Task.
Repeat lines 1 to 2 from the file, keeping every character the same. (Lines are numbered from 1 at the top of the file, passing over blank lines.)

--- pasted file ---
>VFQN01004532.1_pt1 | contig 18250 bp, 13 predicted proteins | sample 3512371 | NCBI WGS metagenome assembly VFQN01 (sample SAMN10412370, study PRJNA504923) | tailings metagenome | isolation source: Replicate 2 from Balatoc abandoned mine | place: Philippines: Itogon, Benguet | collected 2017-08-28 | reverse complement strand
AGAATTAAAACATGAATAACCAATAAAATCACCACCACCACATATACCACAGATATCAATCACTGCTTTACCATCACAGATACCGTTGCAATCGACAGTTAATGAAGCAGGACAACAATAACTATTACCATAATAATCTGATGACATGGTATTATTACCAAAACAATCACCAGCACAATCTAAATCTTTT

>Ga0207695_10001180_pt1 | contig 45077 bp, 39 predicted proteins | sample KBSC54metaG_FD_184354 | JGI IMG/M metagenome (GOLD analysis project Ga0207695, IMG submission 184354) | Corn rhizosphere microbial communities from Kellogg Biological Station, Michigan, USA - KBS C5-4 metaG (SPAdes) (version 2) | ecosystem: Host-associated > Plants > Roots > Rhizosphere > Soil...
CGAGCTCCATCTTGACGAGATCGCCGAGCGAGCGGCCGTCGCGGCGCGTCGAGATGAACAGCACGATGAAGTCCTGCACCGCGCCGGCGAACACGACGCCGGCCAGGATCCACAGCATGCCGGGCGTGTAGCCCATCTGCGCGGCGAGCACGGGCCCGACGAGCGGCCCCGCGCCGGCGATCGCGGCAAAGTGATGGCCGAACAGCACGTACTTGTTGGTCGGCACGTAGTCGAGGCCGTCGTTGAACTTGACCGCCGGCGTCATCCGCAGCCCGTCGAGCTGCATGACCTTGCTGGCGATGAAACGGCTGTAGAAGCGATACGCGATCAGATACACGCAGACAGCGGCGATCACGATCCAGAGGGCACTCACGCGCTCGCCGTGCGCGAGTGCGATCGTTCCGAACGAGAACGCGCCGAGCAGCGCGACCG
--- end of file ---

>VFQN01004532.1_pt1 | contig 18250 bp, 13 predicted proteins | sample 3512371 | NCBI WGS metagenome assembly VFQN01 (sample SAMN10412370, study PRJNA504923) | tailings metagenome | isolation source: Replicate 2 from Balatoc abandoned mine | place: Philippines: Itogon, Benguet | collected 2017-08-28 | reverse complement strand
AGAATTAAAACATGAATAACCAATAAAATCACCACCACCACATATACCACAGATATCAATCACTGCTTTACCATCACAGATACCGTTGCAATCGACAGTTAATGAAGCAGGACAACAATAACTATTACCATAATAATCTGATGACATGGTATTATTACCAAAACAATCACCAGCACAATCTAAATCTTTT